In the Tropics, the regression-improved ensemble mean REM has the highest skill scores for ensembles of fewer than five models. The bias-corrected multimodel ensemble mean UEM becomes a better deterministic forecast in larger ensembles. As the ensemble becomes larger, it is evident that the uncertainty introduced by estimating an additional adjustable coefficient overcomes any gain in skill due to forecast rescaling. The skill of REM and UEM increases steeply with increasing ensemble size up to about six but then levels off at a value slightly over 0.3 for larger ensembles. The skill of the regression-improved multimodel forecast Rall initially increases with increasing ensemble size but then decreases for the larger ensemble sizes when the number of regression coefficients becomes too large. Overall, skill scores for Rall are lower than those for REM.

In the PNA sector, the regression-improved ensemble mean REM is the best. It barely outperforms the climatological forecast, however. Note that we use monthly data for the whole year. We expect seasonal means to be more skillful in some seasons. Deviations from the monotonic skill increase as a function of the ensemble size are likely due to sampling variability and differences in the individual model performance. Skill scores of the bias-corrected multimodel ensemble mean UEM increase nearly monotonically with increasing ensemble size as more and more climate noise is filtered out from the ensemble mean. The performance of the regression-improved multimodel forecast Rall decreases monotonically with increasing ensemble size.

The attempt to select the “best” forecast subset objectively with the AIC was not very successful. The average number of models used for constructing Rsubset is indicated by the numbers on the blank bars in Fig. 2. There is some skill improvement for Rsubset in the PNA sector over that for Rall, which comes about mainly because fewer, rather than “better,” models are used in the linear regression (we found no strong preference for any particular subset of models). The data record apparently is too short to distinguish reliably among the performances of the AMIP models in Table 2. In the Tropics we found some preference for the ECMWF, Geophysical Fluid Dynamics Laboratory (GFDL), Laboratoire de Météorologie Dynamique (LMD), and Max-Planck-Institut für Meteorologie (MPI) models, which were about 2 times as likely to be chosen than the other models. However, the performance of Rsubset is about the same as that of Rall and is below that of REM.

The performance of Rsubset is noticeably worse than that of Rall for the same ensemble size as the averaged number of models used for constructing Rsubset. The additional flexibility of selecting the best model subset apparently aggravates the overfitting problem. The procedure finds the combination of models that “adapts” best to the available data sample in the training period, at the expense of the accuracy of the fitted regression coefficients. It would appear that the AIC penalty term, 2(K + 1), does not guard adequately against overfitting.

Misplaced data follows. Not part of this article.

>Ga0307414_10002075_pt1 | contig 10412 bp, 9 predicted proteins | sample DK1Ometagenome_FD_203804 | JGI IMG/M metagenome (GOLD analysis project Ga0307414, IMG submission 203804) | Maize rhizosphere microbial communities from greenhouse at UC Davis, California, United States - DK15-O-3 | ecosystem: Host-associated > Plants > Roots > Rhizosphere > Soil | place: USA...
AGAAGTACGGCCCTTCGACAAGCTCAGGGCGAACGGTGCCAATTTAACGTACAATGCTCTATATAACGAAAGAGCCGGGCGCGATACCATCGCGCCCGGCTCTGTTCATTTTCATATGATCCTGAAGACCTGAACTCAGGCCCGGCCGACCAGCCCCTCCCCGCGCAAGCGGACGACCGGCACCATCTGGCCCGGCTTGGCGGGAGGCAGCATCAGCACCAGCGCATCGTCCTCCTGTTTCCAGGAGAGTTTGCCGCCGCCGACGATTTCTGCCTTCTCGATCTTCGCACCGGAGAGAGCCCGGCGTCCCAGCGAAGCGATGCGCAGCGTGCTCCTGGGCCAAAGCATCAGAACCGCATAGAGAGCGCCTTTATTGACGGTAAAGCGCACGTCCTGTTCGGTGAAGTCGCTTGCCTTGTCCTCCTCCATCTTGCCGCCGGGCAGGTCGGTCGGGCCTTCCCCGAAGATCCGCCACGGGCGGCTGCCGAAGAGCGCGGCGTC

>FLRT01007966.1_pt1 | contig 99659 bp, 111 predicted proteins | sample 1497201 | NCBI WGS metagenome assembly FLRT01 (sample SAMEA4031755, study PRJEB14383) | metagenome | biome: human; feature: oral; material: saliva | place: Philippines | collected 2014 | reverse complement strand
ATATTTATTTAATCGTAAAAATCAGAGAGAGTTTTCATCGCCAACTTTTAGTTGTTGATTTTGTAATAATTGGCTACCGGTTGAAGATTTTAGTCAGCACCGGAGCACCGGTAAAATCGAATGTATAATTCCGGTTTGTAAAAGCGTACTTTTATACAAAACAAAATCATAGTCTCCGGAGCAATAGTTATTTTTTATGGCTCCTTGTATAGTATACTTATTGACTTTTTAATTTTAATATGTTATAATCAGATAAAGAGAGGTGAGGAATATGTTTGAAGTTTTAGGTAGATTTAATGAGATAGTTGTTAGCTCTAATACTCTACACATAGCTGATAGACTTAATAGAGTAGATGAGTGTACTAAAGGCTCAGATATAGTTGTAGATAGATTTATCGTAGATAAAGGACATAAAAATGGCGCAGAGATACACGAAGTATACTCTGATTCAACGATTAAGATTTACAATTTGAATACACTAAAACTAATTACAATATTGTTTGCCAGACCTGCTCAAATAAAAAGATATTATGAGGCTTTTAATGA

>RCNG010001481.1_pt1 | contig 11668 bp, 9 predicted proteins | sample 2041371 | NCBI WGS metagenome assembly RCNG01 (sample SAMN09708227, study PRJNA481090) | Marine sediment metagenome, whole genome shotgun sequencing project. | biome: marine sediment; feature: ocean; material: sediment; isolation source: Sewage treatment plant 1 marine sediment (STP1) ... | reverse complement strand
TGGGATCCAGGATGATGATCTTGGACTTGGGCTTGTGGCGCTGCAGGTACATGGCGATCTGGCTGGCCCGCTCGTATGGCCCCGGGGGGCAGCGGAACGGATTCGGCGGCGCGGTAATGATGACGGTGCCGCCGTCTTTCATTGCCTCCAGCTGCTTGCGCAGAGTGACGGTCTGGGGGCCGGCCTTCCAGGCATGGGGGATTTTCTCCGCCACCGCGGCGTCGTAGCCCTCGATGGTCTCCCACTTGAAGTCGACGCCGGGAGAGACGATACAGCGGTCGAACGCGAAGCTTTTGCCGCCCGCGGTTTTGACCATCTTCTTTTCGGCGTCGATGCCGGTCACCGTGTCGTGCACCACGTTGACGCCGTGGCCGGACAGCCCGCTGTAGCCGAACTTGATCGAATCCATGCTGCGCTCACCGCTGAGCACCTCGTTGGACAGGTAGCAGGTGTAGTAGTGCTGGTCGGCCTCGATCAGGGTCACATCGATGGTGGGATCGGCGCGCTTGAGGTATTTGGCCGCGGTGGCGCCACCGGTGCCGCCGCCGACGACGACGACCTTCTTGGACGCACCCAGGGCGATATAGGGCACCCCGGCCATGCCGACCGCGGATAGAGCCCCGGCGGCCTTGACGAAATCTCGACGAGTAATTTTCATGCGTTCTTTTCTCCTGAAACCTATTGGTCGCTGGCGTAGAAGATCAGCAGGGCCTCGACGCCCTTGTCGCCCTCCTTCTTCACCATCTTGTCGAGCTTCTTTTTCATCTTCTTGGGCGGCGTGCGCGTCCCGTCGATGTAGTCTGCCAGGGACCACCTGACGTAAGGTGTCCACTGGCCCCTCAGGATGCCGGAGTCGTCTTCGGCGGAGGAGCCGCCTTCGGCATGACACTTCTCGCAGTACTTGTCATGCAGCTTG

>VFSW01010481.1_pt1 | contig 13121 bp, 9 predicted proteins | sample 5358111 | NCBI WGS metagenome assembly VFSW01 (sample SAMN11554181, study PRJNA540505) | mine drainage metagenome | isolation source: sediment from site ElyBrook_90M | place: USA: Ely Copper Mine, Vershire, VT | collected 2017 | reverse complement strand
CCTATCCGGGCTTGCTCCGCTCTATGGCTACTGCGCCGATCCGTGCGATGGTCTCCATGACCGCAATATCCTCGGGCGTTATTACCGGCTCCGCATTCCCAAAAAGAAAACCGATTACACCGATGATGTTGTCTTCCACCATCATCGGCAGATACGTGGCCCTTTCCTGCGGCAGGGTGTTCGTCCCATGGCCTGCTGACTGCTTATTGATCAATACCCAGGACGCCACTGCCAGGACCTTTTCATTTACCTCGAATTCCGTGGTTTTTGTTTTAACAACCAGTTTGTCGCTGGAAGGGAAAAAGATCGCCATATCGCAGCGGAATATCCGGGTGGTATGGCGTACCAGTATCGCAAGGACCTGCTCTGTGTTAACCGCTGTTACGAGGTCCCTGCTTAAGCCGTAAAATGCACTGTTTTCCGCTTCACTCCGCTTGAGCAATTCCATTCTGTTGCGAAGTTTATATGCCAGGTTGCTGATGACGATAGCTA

4. Summary

We evaluated the performance of several versions of deterministic unbiased monthly forecasts of Z500, as measured by the error variance, based on an ensemble of 10 10-yr AMIP integrations.

The summary of the results is as follows.

  1. In the Tropics, where predictability is relatively high, the regression-improved ensemble mean REM performs best for small ensembles and the bias-removed ensemble mean UEM is better for ensembles with more than six models. For large ensembles, estimating just one regression coefficient to “improve” UEM degrades skill, apparently because the coefficient estimate is subject to sampling errors.

  2. In the extratropics, where atmospheric predictability is low, the regression-improved ensemble mean REM yields the deterministic forecast with the smallest error variance. However, this forecast barely outperforms the climatological forecast. There is no substantial skill improvement for ensembles of more than six models.

  3. The performance of the regression-improved multimodel (superensemble) forecast Rall is generally not as good as that of the regression-improved ensemble mean REM and becomes increasingly poorer for ensembles with many models.

The main reason for the poor performance of the multimodel linear regression technique in this study is overfitting that results in overly optimistic estimates of skill when the number of parameters estimated from the data is large relative to the sample size. In these circumstances, the fitted model performs poorly on independent data because it has adapted itself to the unpredictable variability within the available data in the training period.

REFERENCES

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Fig. 1.
Fig. 1.

Cross-validated error variance skill score S for Z500 in the (top) Tropics and (bottom) PNA sector for individual AMIP models. Black bars are skill scores of bias-removed individual forecasts Ui. Gray bars are skill scores of regression-improved individual forecasts Ri